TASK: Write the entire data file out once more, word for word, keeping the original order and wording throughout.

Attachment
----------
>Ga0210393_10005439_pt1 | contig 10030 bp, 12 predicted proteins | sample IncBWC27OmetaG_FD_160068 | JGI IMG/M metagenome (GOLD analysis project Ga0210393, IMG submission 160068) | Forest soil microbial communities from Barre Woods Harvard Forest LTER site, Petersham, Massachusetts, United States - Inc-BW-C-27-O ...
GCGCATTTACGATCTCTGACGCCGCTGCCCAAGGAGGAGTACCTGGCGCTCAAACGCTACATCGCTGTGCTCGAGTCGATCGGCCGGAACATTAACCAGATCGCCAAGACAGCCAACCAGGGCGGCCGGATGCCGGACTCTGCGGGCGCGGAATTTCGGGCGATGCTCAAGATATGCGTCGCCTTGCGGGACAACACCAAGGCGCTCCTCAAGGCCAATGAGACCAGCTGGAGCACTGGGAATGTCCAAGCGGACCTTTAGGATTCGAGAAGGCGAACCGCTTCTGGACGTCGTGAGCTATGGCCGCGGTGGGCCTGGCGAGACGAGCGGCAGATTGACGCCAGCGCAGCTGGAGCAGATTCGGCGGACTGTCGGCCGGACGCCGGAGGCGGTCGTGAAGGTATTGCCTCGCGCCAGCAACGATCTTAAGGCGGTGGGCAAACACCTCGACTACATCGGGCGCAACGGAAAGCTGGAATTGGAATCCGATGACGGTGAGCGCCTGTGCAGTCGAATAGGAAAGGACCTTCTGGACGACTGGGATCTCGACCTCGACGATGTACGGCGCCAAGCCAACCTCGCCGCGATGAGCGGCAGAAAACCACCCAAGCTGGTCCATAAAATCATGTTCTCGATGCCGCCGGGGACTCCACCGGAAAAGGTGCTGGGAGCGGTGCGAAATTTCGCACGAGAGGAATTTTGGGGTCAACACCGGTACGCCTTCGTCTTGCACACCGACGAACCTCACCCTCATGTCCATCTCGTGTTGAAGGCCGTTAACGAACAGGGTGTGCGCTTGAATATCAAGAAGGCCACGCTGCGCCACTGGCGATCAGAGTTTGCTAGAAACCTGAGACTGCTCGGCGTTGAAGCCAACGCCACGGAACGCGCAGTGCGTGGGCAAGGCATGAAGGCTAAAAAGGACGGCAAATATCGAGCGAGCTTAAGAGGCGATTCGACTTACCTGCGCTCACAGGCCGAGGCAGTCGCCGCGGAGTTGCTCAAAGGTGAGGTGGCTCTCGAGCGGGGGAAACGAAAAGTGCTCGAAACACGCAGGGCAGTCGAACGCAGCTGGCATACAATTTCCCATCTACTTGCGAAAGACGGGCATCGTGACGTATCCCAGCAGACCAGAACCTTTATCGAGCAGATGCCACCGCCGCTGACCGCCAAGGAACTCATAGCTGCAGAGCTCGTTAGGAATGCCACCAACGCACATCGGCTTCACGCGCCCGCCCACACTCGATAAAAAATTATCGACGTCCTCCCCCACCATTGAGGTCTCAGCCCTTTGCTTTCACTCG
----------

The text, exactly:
>Ga0210393_10005439_pt1 | contig 10030 bp, 12 predicted proteins | sample IncBWC27OmetaG_FD_160068 | JGI IMG/M metagenome (GOLD analysis project Ga0210393, IMG submission 160068) | Forest soil microbial communities from Barre Woods Harvard Forest LTER site, Petersham, Massachusetts, United States - Inc-BW-C-27-O ...
GCGCATTTACGATCTCTGACGCCGCTGCCCAAGGAGGAGTACCTGGCGCTCAAACGCTACATCGCTGTGCTCGAGTCGATCGGCCGGAACATTAACCAGATCGCCAAGACAGCCAACCAGGGCGGCCGGATGCCGGACTCTGCGGGCGCGGAATTTCGGGCGATGCTCAAGATATGCGTCGCCTTGCGGGACAACACCAAGGCGCTCCTCAAGGCCAATGAGACCAGCTGGAGCACTGGGAATGTCCAAGCGGACCTTTAGGATTCGAGAAGGCGAACCGCTTCTGGACGTCGTGAGCTATGGCCGCGGTGGGCCTGGCGAGACGAGCGGCAGATTGACGCCAGCGCAGCTGGAGCAGATTCGGCGGACTGTCGGCCGGACGCCGGAGGCGGTCGTGAAGGTATTGCCTCGCGCCAGCAACGATCTTAAGGCGGTGGGCAAACACCTCGACTACATCGGGCGCAACGGAAAGCTGGAATTGGAATCCGATGACGGTGAGCGCCTGTGCAGTCGAATAGGAAAGGACCTTCTGGACGACTGGGATCTCGACCTCGACGATGTACGGCGCCAAGCCAACCTCGCCGCGATGAGCGGCAGAAAACCACCCAAGCTGGTCCATAAAATCATGTTCTCGATGCCGCCGGGGACTCCACCGGAAAAGGTGCTGGGAGCGGTGCGAAATTTCGCACGAGAGGAATTTTGGGGTCAACACCGGTACGCCTTCGTCTTGCACACCGACGAACCTCACCCTCATGTCCATCTCGTGTTGAAGGCCGTTAACGAACAGGGTGTGCGCTTGAATATCAAGAAGGCCACGCTGCGCCACTGGCGATCAGAGTTTGCTAGAAACCTGAGACTGCTCGGCGTTGAAGCCAACGCCACGGAACGCGCAGTGCGTGGGCAAGGCATGAAGGCTAAAAAGGACGGCAAATATCGAGCGAGCTTAAGAGGCGATTCGACTTACCTGCGCTCACAGGCCGAGGCAGTCGCCGCGGAGTTGCTCAAAGGTGAGGTGGCTCTCGAGCGGGGGAAACGAAAAGTGCTCGAAACACGCAGGGCAGTCGAACGCAGCTGGCATACAATTTCCCATCTACTTGCGAAAGACGGGCATCGTGACGTATCCCAGCAGACCAGAACCTTTATCGAGCAGATGCCACCGCCGCTGACCGCCAAGGAACTCATAGCTGCAGAGCTCGTTAGGAATGCCACCAACGCACATCGGCTTCACGCGCCCGCCCACACTCGATAAAAAATTATCGACGTCCTCCCCCACCATTGAGGTCTCAGCCCTTTGCTTTCACTCG